Hey, great news for SETI fans! The latest work on the Drake equation suggests that we can all get our Fox Mulder on:
The current research estimates that there are at least 361 intelligent civilisations in our Galaxy and possibly as many as 38,000.
Awesome! Wait, what?
Even with the higher of the two estimates, however, it is not very likely that contact could be established with alien worlds.
Of course, the Drake Equation is only as good as its input data, and much of that remains wildly speculative. But the above is the result of factoring in the sudden rash of exoplanet discoveries we’ve made in the last few years; according to Centauri Dreams, the little we’ve learned about them means we can simulate the potential parameters of their atmospheres in order to guess how statistically likely they are to harbour the potential for life. Even that’s mostly guesswork, though:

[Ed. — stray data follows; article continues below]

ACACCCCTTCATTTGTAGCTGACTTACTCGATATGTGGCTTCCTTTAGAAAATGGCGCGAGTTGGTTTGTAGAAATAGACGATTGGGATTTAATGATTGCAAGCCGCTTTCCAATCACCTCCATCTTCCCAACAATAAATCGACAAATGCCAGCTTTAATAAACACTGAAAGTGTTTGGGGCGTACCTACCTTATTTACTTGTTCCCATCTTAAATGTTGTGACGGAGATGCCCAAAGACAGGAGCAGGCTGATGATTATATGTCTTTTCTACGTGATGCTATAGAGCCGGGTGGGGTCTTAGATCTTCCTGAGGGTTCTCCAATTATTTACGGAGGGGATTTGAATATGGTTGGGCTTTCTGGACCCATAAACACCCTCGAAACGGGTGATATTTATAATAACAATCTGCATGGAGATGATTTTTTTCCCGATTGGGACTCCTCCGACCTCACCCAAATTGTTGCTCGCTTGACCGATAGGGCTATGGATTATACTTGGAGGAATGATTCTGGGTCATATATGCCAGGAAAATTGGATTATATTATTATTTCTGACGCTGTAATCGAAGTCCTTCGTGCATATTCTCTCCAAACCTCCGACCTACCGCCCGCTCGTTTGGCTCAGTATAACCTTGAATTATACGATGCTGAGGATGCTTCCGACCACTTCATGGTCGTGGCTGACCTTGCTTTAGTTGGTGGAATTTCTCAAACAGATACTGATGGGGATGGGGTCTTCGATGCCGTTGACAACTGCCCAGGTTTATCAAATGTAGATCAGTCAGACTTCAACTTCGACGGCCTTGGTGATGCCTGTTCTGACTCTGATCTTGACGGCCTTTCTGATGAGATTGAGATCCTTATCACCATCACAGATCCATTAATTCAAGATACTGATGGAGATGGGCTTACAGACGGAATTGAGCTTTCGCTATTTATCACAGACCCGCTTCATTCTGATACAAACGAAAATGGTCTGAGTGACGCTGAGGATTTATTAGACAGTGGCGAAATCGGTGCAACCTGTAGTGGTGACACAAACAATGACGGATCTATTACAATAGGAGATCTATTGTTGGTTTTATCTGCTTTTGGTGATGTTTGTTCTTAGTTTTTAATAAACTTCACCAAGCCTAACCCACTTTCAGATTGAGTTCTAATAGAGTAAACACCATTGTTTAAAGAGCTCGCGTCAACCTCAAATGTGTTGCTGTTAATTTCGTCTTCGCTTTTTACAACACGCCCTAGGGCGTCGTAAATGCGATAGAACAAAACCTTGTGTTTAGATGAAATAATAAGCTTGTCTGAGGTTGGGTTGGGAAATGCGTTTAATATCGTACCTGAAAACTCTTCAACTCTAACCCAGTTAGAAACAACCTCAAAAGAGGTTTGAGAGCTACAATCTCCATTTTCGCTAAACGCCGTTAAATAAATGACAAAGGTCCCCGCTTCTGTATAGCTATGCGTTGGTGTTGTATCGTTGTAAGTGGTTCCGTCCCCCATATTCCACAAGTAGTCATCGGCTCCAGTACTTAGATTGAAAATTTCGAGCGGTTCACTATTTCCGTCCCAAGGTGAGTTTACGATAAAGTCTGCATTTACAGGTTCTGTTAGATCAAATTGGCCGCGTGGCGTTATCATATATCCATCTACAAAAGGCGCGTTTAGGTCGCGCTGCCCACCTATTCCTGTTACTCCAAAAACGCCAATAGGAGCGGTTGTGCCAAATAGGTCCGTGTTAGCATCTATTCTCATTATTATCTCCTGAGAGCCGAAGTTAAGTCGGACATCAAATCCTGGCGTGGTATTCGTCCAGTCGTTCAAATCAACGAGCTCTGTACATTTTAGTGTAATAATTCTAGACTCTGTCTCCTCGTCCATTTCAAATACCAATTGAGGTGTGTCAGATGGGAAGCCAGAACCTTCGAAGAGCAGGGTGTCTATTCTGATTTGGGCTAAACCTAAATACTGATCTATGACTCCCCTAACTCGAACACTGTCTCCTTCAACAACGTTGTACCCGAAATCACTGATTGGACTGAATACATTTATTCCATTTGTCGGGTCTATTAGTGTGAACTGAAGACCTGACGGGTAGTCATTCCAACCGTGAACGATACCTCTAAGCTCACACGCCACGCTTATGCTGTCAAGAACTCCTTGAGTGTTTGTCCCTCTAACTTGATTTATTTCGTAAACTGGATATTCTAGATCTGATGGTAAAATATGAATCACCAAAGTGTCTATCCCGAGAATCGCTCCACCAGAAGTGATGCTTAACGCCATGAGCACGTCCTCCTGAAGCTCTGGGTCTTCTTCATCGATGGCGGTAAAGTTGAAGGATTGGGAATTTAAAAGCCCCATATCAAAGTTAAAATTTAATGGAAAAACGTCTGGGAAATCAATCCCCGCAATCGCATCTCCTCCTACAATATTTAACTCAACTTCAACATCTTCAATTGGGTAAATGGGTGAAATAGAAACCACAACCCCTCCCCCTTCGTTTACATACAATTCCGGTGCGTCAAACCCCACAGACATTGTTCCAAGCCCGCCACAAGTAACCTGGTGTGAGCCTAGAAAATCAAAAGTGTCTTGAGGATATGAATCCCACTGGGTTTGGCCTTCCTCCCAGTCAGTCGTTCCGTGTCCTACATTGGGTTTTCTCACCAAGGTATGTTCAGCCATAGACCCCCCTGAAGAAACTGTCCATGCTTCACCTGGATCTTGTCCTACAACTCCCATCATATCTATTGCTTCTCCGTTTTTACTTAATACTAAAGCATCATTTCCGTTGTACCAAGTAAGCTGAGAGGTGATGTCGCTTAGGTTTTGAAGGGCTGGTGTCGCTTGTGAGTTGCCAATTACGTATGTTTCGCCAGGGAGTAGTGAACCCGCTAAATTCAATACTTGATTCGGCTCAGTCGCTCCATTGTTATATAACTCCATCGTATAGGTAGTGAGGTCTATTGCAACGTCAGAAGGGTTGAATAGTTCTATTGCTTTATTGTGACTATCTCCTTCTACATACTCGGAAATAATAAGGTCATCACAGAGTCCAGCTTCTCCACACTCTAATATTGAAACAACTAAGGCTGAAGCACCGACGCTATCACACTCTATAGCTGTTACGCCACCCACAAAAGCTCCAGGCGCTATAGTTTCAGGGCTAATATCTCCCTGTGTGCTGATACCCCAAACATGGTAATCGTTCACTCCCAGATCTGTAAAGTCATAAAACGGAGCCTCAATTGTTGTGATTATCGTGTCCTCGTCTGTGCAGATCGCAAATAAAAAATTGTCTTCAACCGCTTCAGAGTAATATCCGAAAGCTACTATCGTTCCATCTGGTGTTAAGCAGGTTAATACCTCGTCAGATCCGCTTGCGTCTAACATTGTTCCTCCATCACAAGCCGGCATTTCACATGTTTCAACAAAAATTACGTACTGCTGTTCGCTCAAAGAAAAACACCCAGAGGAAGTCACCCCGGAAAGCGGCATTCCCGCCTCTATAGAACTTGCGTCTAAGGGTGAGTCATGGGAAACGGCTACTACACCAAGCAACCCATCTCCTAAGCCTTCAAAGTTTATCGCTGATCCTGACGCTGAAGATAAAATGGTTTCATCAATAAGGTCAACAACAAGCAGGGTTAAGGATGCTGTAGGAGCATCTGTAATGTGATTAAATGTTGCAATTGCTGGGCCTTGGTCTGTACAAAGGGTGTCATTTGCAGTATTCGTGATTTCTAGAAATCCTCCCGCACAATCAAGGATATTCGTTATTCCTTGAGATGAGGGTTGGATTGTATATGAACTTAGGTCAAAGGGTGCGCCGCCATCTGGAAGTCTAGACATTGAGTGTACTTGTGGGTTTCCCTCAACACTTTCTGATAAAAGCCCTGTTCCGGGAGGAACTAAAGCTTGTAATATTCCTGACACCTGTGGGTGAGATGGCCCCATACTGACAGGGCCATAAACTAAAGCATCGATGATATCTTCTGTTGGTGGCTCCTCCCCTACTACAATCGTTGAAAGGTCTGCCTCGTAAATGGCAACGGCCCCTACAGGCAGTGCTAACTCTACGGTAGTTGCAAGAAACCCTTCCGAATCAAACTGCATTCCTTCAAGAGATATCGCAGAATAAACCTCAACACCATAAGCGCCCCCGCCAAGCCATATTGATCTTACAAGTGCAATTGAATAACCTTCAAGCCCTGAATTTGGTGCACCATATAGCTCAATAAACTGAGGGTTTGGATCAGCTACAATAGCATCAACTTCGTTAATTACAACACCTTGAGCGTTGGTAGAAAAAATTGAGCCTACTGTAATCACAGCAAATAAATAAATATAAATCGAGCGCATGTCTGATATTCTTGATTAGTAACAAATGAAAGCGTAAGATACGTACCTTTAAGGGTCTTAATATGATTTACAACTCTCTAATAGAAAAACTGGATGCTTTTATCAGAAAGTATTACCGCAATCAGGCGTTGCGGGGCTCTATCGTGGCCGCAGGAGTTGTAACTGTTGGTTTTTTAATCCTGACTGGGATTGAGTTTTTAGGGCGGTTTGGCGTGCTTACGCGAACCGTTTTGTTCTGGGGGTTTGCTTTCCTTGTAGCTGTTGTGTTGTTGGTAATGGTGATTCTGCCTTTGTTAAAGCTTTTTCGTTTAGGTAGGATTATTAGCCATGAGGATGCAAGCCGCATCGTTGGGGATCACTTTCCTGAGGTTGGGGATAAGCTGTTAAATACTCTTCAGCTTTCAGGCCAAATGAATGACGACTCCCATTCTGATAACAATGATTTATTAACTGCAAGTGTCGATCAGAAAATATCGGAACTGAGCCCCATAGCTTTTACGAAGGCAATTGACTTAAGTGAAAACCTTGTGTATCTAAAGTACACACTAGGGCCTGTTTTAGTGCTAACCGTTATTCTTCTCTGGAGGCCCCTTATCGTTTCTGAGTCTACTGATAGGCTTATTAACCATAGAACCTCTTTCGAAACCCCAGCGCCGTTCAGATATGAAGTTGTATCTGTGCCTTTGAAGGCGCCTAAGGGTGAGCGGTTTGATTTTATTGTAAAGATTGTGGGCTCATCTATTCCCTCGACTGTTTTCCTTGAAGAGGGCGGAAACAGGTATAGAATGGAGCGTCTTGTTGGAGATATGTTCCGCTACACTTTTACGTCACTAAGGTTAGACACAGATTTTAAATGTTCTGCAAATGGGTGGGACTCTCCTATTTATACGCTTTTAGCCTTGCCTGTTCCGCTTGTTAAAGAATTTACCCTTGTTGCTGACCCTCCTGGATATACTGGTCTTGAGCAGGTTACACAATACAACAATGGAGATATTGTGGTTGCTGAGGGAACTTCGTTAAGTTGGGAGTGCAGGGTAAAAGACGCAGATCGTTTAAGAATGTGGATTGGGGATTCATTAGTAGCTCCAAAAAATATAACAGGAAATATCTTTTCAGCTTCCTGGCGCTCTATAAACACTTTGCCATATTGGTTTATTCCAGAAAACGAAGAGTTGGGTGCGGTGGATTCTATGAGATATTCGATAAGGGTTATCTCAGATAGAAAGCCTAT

… in biological terms, we are even more up the creek, since we base our thinking on observations of a single biosphere, our own. To keep the number of free parameters to a minimum, Forgan works with “a biological version of the Copernican Principle,” the notion that our Terran biosphere is not special or unique, so that we can think about life on other worlds as sharing many of the same characteristic parameters.
So keep watching the skies, folks! And don’t forget the hypothesis of Futurismic‘s own Mac Tonnies, which suggests that what we think of as extraterrestrials may in fact be something much more local… [image by jimkster]